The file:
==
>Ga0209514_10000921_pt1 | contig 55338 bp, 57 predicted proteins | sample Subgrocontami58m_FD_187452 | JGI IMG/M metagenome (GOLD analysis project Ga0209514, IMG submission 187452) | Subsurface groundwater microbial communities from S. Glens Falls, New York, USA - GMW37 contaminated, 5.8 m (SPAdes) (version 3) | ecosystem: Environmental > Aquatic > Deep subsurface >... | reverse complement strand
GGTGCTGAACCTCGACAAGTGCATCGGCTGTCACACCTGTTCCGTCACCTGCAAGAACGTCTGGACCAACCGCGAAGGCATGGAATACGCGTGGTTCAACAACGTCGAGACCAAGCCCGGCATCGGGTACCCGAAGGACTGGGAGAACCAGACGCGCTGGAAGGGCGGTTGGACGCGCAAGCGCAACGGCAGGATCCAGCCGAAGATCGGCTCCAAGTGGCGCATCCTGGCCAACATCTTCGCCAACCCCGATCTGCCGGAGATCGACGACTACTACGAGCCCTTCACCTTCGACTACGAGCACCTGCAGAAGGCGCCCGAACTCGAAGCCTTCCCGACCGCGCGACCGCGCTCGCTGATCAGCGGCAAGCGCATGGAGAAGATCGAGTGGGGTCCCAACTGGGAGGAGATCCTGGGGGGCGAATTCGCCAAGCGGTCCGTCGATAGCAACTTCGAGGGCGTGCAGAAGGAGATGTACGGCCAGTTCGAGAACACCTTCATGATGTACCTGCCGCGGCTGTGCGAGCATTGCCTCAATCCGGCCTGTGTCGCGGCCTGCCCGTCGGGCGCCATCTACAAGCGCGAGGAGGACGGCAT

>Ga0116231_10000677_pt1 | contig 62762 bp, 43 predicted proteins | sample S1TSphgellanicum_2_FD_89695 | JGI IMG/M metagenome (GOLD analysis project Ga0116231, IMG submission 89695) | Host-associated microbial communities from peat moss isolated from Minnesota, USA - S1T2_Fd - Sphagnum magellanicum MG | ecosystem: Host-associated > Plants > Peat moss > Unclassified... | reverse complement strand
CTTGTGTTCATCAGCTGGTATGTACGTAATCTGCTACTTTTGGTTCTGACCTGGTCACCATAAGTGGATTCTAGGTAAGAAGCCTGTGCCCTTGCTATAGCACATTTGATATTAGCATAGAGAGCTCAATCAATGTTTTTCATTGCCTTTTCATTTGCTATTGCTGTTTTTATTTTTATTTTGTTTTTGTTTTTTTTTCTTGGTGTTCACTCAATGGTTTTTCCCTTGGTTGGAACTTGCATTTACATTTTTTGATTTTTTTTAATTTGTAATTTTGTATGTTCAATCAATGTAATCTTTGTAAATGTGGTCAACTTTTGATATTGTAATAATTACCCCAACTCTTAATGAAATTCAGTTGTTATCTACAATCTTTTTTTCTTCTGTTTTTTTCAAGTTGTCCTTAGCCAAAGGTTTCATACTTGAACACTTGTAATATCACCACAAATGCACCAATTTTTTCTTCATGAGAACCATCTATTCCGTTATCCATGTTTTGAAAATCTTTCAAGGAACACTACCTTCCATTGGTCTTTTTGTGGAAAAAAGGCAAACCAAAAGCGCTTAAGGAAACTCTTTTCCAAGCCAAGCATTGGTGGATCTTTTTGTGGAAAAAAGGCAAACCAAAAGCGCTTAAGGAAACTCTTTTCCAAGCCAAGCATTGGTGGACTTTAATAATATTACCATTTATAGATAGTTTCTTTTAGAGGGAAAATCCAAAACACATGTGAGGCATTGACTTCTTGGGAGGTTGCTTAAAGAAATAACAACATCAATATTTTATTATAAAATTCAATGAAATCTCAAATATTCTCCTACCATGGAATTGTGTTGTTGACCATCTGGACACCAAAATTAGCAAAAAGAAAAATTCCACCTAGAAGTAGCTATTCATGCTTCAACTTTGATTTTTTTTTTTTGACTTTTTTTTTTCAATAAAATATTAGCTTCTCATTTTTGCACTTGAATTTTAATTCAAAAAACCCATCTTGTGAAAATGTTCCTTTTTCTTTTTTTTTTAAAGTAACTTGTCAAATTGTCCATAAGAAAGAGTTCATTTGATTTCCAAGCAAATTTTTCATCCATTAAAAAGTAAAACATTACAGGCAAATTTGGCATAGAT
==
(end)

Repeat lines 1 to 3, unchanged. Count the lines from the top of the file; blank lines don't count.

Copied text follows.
>Ga0209514_10000921_pt1 | contig 55338 bp, 57 predicted proteins | sample Subgrocontami58m_FD_187452 | JGI IMG/M metagenome (GOLD analysis project Ga0209514, IMG submission 187452) | Subsurface groundwater microbial communities from S. Glens Falls, New York, USA - GMW37 contaminated, 5.8 m (SPAdes) (version 3) | ecosystem: Environmental > Aquatic > Deep subsurface >... | reverse complement strand
GGTGCTGAACCTCGACAAGTGCATCGGCTGTCACACCTGTTCCGTCACCTGCAAGAACGTCTGGACCAACCGCGAAGGCATGGAATACGCGTGGTTCAACAACGTCGAGACCAAGCCCGGCATCGGGTACCCGAAGGACTGGGAGAACCAGACGCGCTGGAAGGGCGGTTGGACGCGCAAGCGCAACGGCAGGATCCAGCCGAAGATCGGCTCCAAGTGGCGCATCCTGGCCAACATCTTCGCCAACCCCGATCTGCCGGAGATCGACGACTACTACGAGCCCTTCACCTTCGACTACGAGCACCTGCAGAAGGCGCCCGAACTCGAAGCCTTCCCGACCGCGCGACCGCGCTCGCTGATCAGCGGCAAGCGCATGGAGAAGATCGAGTGGGGTCCCAACTGGGAGGAGATCCTGGGGGGCGAATTCGCCAAGCGGTCCGTCGATAGCAACTTCGAGGGCGTGCAGAAGGAGATGTACGGCCAGTTCGAGAACACCTTCATGATGTACCTGCCGCGGCTGTGCGAGCATTGCCTCAATCCGGCCTGTGTCGCGGCCTGCCCGTCGGGCGCCATCTACAAGCGCGAGGAGGACGGCAT

>Ga0116231_10000677_pt1 | contig 62762 bp, 43 predicted proteins | sample S1TSphgellanicum_2_FD_89695 | JGI IMG/M metagenome (GOLD analysis project Ga0116231, IMG submission 89695) | Host-associated microbial communities from peat moss isolated from Minnesota, USA - S1T2_Fd - Sphagnum magellanicum MG | ecosystem: Host-associated > Plants > Peat moss > Unclassified... | reverse complement strand